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Former Acting Director of the Office of Detention and Removal Operations
Strengthening Interior Enforcement: Deportation and Related Issues
April 14, 2005
Mr. Chairman, I would like to first thank you and the other members of the subcommittee for the opportunity to testify today. I am honored to appear before you to discuss the matter at hand.
Prior to leaving my federal post last year, I was responsible for enforcing the immigration and naturalization laws of this country for eighteen years. I began my law enforcement career as an entry-level deportation officer with the former Immigration and Naturalization Service (INS) and ended my career as the acting Director of Detention and Removal Operations within U.S. Immigration and Customs Enforcement, or ICE. I was in charge of overseeing the detention and removal efforts of criminal and illegal aliens who were in the United States.
On a personal note, I am also the son of an immigrant, and I understand why so many people have risked their lives, leaving their families, homes, and everything they know to come to the United States, all with a dream... their version of the American dream. For nearly 230 years, this country has welcomed immigrants from all walks of life and the contributions of these immigrants have built this great nation to be what it is today - a free nation.
However, while we are known worldwide as a shining beacon of light for the countless immigrants who come to our shores, we are also known as a nation where law and justice prevail. Without strict and fair enforcement of our immigration statues, our country will remain vulnerable to the threats that arise from individuals who willingly exploit gaps in our immigration system.
The accomplishments of the men and women responsible for enforcing our nation's laws in the legacy INS and now in the Department of Homeland Security (DHS) are extraordinary. Yet, despite their patriotic efforts, the number of illegal immigrants living in the United States and coming across our borders continues to grow.
So why have our country's efforts in enforcing immigration laws fallen short of expectations after 9-11, even though Congress has provided significant increases to the budgets of the agencies responsible for carrying out this important function? The answer is simple...our law enforcement agencies dedicated to this mission have done little to develop a cohesive and comprehensive immigration enforcement strategy.
Instead of viewing the issue holistically, what you see are a number of independent programs and independent efforts competing for resources and delivering mixed results.
Immigration enforcement MUST be viewed as a continuum. Effective enforcement of our immigration laws WILL NOT be achieved until all parts of the continuum are balanced and are in sync with one another.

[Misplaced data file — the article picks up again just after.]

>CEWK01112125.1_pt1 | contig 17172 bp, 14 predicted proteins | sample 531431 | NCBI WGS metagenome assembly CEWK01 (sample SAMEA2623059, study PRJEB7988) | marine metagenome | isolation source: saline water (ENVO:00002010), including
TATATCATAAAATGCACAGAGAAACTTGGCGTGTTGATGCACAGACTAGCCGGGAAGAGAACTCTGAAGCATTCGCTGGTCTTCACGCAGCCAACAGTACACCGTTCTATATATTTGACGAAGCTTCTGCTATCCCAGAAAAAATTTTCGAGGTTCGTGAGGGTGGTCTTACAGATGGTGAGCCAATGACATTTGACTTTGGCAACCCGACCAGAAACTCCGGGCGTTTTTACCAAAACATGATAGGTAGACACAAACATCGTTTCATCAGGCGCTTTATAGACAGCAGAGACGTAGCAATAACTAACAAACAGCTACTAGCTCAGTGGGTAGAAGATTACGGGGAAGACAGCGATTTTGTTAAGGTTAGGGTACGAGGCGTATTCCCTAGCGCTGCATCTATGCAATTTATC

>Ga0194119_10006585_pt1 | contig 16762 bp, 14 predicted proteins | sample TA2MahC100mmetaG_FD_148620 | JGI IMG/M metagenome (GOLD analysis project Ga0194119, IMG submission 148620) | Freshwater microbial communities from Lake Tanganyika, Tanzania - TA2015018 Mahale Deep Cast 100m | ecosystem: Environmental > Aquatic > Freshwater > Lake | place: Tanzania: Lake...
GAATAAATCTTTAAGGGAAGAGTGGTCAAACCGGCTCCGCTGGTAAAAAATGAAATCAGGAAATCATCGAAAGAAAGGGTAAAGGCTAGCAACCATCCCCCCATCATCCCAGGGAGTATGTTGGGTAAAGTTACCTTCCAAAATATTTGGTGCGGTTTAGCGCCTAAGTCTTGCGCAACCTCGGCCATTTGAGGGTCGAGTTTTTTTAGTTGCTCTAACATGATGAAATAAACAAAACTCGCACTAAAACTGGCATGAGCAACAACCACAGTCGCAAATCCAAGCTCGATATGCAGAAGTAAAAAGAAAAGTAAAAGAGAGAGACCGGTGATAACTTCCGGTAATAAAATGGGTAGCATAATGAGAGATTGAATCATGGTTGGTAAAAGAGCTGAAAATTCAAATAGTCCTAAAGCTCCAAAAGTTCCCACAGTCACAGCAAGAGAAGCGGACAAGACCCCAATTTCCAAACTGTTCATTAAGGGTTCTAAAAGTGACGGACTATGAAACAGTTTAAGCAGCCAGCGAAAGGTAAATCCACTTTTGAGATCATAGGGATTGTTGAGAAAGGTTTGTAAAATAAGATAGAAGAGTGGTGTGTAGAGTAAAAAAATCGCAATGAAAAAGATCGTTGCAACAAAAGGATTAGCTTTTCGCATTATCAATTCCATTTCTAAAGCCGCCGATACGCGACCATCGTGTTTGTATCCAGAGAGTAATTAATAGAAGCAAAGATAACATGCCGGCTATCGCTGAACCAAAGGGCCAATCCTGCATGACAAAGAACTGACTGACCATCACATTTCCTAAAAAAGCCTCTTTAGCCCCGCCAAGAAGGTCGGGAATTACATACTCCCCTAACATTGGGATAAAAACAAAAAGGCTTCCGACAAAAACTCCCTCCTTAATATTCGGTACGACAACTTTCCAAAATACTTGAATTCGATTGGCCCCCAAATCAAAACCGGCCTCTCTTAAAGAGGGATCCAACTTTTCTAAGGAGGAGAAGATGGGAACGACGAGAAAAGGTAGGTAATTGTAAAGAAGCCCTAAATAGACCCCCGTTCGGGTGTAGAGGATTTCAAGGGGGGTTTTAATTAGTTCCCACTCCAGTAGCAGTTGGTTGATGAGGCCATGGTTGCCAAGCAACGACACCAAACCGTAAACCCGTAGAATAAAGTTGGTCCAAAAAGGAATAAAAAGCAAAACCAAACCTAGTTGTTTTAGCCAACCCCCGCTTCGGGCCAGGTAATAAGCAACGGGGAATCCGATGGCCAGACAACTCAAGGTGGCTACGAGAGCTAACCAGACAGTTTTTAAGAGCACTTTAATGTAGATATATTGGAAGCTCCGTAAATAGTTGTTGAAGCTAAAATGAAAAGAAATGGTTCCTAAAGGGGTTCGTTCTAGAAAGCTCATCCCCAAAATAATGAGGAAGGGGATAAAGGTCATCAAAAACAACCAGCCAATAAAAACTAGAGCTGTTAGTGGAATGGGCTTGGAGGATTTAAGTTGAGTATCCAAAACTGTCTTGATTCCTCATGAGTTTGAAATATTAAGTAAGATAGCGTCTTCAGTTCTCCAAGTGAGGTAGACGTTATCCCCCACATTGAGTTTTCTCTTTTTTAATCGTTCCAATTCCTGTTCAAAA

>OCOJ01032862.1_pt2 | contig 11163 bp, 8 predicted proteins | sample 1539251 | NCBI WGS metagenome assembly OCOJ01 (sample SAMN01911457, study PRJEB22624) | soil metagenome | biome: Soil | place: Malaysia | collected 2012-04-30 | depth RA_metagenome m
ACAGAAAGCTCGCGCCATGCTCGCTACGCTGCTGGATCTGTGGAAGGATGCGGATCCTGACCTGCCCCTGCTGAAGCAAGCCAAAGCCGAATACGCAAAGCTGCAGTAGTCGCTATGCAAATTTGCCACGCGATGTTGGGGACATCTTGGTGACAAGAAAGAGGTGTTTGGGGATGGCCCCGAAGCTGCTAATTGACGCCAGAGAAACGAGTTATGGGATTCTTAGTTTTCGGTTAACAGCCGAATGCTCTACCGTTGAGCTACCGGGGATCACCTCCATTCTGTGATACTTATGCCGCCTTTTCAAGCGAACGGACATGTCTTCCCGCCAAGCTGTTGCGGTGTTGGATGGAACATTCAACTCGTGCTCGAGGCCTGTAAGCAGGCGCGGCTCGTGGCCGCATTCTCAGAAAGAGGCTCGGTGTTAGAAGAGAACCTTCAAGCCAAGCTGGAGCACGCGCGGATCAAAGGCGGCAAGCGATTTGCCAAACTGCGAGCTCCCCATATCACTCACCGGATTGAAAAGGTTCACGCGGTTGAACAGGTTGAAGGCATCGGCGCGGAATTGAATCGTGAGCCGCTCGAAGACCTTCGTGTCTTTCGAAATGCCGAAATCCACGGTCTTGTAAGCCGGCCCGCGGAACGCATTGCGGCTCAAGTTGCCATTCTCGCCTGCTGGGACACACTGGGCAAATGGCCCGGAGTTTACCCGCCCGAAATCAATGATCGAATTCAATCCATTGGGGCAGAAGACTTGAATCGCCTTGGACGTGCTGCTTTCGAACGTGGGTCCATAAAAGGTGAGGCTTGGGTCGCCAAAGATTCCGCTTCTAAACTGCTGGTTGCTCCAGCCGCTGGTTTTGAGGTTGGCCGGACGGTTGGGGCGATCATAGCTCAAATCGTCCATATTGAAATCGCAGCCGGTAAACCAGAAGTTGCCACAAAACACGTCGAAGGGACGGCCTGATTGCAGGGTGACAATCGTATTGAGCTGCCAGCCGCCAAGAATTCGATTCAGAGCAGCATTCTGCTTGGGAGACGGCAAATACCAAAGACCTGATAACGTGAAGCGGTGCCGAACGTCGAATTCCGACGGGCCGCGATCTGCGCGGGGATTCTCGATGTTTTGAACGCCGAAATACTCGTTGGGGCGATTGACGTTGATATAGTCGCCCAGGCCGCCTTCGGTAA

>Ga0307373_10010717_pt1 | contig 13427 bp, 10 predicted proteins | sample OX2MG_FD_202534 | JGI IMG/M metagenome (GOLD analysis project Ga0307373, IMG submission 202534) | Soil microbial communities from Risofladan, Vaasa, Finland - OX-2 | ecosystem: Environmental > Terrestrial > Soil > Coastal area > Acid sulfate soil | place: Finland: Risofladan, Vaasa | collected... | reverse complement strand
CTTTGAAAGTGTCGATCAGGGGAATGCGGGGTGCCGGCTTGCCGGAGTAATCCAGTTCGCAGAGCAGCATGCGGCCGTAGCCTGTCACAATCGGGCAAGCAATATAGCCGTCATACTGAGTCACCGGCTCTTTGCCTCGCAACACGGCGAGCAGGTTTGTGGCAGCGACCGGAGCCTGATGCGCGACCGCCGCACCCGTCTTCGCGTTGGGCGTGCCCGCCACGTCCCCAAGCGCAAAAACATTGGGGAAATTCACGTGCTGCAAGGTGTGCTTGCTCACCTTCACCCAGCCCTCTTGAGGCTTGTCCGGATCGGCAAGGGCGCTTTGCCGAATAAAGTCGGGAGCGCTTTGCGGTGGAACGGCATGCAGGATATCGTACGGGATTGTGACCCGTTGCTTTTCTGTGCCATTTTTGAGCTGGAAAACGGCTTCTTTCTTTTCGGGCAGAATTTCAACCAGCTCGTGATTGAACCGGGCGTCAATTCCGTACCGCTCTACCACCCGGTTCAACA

U.S. Border Patrol Agents risk their lives every day, only to see their efforts wasted because of a lack of detention space to hold those they have arrested for crossing our borders illegally.
Moreover, less than one thousand deportation officers are asked to manage and supervise hundreds of thousands of aliens every year who are in removal proceedings, and then, these same dedicated officers are asked to locate the same aliens after many years of lengthy appeals and stays resulting in a removal rate of 60% and a growing fugitive population of 400,000 and counting.
These are very real examples of when the enforcement continuum is out of sync or imbalanced. If the goal is to deter individuals from violating our immigration laws, we are not achieving that goal because the individuals suffer no consequence for their unlawful actions.
Daily, our foreign neighbors and allies are refusing to accept their citizens or nationals for deportation. Although, in the past couple of years there has been some success in negotiating with countries on individual cases, the State Department is reluctant to leverage the offending country's foreign or economic interest with the U.S. to resolve the repatriation stalemate. Nothing has been accomplished when repatriation of foreign nationals is handled as an isolated issue. Eventually, thousands of aliens, in particular, criminal aliens have been released back into our communities because of their countries unwillingness to accept them, and our countries unwillingness to sanction the offending countries. In order for the federal government to achieve effective immigration enforcement, the State Department must change their position on how to deal with this issue.
The Department of Justice, which oversees the Executive Office of Immigration Review (EOIR), has looked to improve their performance in regards to the court dockets. While I applaud their effort to improve the efficiency of the hearing process, I recall significant delays imposed by immigration judges in relation to adjudicating a case, as well as a case sitting before the Board of Immigration Appeals before they issue a decision against a defendant...often in this time, the illegal alien has fled and are now added to the more than 400,000 absconders who are currently being sought after for deportation.
Any improvement to reduce unnecessary delays in the courts and in the deportation process will-without infringing on the due process of individuals-only serve to enhance the government's ability to achieve effective and efficient enforcement of our immigration laws.
I am very appreciative of the Committee's effort to highlight this important issue. While much remains to be done in the immigration enforcement arena, I wish to applaud the men and women of law enforcement who daily must deal with this issue, led only by perseverance and the dedication to public service.
Thank you for the opportunity to testify before you today regarding this important issue. I welcome the opportunity to answer any questions that you may have at this time.